This open-air art garden located on the San Antonio River Walk at the intersection where Market and Alamo Streets meet features permanent and rotating sculptures and art pieces by local and international artists. For those that need help finding the entrance, look no further than the colorful  "Welcome to the River Walk Public Art Garden" sign by San Antonio artist Gary Sweeney.
Photo courtesy of City of San Antonio Department of Arts and Culture
River Walk Public Art Garden
849 E. Commerce St., getcreativesanantonio.com
This open-air art garden located on the San Antonio River Walk at the intersection where Market and Alamo Streets meet features permanent and rotating sculptures and art pieces by local and international artists. For those that need help finding the entrance, look no further than the colorful "Welcome to the River Walk Public Art Garden" sign by San Antonio artist Gary Sweeney.
The San Antonio Missions
Multiple locations, (210) 932-1001, nps.gov/saan
In addition to the Alamo, San Antonio has four other historic missions that are often overshadowed by the famous downtown landmark: Mission Concepción, Mission San José, Mission San Juan Capistrano and Mission Espada. Visitors can go to one or more of the Spanish colonial missions directly, or try to see them all by hiking or biking the 8-mile Mission Reach trail.
Shutterstock / Kushal Bose
The San Antonio Missions
Multiple locations, (210) 932-1001, nps.gov/saan
In addition to the Alamo, San Antonio has four other historic missions that are often overshadowed by the famous downtown landmark: Mission Concepción, Mission San José, Mission San Juan Capistrano and Mission Espada. Visitors can go to one or more of the Spanish colonial missions directly, or try to see them all by hiking or biking the 8-mile Mission Reach trail.
Liberty Bar
1111 S. Alamo St., (210) 227-1187, liberty-bar.com
Housed in a restored convent, Liberty Bar’s bright, window-filled space makes for a naturally gorgeous spot to dine in, whether it’s for brunch or late at night. The food and drink are definitely the main draws, but the ambiance sure isn’t anything to shake a stick at.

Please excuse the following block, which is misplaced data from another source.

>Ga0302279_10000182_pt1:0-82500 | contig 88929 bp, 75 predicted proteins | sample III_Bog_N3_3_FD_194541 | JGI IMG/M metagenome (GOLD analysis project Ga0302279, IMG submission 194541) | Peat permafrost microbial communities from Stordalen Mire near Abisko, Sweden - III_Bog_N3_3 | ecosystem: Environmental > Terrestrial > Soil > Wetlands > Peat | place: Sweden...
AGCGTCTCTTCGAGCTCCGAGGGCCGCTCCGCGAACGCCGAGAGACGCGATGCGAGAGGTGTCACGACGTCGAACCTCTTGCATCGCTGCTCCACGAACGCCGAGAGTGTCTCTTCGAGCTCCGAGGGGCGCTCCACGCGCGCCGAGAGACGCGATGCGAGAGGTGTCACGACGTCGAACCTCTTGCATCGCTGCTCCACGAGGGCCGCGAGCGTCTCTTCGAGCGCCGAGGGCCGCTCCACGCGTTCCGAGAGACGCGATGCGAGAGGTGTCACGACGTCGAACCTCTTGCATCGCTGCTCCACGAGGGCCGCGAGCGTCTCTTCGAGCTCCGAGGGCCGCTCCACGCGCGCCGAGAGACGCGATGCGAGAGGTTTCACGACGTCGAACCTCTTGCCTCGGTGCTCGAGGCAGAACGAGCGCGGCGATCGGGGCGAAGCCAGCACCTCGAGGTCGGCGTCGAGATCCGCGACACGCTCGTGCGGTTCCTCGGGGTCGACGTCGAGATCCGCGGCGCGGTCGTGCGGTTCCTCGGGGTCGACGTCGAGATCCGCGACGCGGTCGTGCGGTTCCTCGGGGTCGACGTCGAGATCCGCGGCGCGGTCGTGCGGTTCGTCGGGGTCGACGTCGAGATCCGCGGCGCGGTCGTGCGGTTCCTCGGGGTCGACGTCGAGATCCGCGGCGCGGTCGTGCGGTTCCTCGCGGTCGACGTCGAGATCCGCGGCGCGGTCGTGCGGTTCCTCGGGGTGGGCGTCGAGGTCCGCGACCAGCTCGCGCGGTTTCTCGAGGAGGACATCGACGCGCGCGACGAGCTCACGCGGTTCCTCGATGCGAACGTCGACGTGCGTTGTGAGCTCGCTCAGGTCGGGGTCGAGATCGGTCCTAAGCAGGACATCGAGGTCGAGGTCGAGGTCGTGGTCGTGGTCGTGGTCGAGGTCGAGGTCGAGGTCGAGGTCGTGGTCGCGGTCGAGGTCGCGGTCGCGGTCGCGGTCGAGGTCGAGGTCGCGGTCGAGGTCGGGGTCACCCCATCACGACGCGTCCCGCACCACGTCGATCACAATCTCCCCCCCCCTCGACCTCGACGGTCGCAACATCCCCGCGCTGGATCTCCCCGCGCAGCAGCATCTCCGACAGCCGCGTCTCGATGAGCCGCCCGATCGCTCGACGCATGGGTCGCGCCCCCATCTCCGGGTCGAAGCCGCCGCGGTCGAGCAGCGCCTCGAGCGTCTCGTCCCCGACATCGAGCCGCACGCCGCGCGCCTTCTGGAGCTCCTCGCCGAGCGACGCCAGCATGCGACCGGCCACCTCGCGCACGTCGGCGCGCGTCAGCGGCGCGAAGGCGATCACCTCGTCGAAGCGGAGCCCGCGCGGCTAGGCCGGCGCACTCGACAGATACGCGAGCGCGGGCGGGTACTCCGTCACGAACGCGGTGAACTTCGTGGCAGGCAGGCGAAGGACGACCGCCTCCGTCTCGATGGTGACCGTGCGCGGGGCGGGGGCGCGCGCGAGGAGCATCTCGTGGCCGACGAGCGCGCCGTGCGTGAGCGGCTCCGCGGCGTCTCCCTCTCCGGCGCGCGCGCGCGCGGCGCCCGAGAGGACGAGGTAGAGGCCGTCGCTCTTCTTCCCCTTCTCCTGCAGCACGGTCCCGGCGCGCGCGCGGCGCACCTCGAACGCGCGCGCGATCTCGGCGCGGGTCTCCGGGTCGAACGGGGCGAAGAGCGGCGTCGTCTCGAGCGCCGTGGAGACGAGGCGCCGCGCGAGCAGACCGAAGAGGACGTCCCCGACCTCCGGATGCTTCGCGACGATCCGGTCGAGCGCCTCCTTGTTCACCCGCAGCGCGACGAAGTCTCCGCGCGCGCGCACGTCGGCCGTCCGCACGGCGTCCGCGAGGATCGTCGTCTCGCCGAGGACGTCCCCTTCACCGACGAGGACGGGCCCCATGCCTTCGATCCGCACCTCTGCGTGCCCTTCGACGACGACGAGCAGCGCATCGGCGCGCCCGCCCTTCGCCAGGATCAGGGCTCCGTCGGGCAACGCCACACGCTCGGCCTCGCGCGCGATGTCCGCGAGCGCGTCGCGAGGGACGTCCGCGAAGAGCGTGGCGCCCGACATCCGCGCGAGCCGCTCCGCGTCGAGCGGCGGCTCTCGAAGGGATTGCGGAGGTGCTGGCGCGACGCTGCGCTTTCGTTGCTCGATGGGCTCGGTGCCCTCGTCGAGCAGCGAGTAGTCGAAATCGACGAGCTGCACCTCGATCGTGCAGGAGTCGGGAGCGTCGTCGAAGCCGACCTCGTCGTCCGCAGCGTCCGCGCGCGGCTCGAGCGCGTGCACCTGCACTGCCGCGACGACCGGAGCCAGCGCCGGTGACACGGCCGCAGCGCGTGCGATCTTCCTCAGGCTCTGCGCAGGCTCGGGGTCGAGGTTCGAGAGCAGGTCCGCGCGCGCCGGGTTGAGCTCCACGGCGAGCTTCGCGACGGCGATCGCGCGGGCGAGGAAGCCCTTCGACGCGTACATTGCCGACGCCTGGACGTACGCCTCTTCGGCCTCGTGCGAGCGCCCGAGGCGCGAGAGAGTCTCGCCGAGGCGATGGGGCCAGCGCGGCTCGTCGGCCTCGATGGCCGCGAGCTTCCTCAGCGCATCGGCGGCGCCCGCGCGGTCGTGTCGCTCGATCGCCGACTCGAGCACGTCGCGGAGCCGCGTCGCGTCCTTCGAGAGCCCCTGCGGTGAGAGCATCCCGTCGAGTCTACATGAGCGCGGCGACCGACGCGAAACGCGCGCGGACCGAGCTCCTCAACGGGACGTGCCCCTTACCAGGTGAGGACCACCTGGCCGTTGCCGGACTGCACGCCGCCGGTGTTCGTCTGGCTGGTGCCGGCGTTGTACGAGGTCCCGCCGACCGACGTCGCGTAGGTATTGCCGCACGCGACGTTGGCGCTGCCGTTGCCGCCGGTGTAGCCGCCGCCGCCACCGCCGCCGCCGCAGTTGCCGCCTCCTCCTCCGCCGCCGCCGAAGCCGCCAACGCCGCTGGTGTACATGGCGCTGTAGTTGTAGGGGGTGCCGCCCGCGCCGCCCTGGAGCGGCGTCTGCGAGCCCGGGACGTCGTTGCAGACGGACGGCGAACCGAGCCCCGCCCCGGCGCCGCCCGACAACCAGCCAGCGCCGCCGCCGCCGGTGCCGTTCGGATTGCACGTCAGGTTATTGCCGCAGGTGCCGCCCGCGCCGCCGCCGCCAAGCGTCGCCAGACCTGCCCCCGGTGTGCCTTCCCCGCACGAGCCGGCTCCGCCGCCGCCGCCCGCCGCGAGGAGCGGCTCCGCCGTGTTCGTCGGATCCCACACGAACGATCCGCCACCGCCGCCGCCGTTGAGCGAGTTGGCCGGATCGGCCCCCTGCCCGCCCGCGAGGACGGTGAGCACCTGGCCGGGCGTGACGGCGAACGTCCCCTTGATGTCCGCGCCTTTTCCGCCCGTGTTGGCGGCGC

Photo via Instagram / deadlywritr
Liberty Bar
1111 S. Alamo St., (210) 227-1187, liberty-bar.com
Housed in a restored convent, Liberty Bar’s bright, window-filled space makes for a naturally gorgeous spot to dine in, whether it’s for brunch or late at night. The food and drink are definitely the main draws, but the ambiance sure isn’t anything to shake a stick at.
La Villita and the Arneson River Theatre
418 Villita St., (210) 207-8614, lavillitasanantonio.com
La Villita wasn't always a cultural art hub. In fact, it was San Antonio's first neighborhood. It was restored in the mid-20th century to become the cultural landmark it is today. Across the river is the Arneson River Theatre, which was built in 1939. Audiences have enjoyed concerts, folklórico performances, plays, river parades and more at this 800 seat venue over the years.
Shutterstock / f11photo
La Villita and the Arneson River Theatre
418 Villita St., (210) 207-8614, lavillitasanantonio.com
La Villita wasn't always a cultural art hub. In fact, it was San Antonio's first neighborhood. It was restored in the mid-20th century to become the cultural landmark it is today. Across the river is the Arneson River Theatre, which was built in 1939. Audiences have enjoyed concerts, folklórico performances, plays, river parades and more at this 800 seat venue over the years.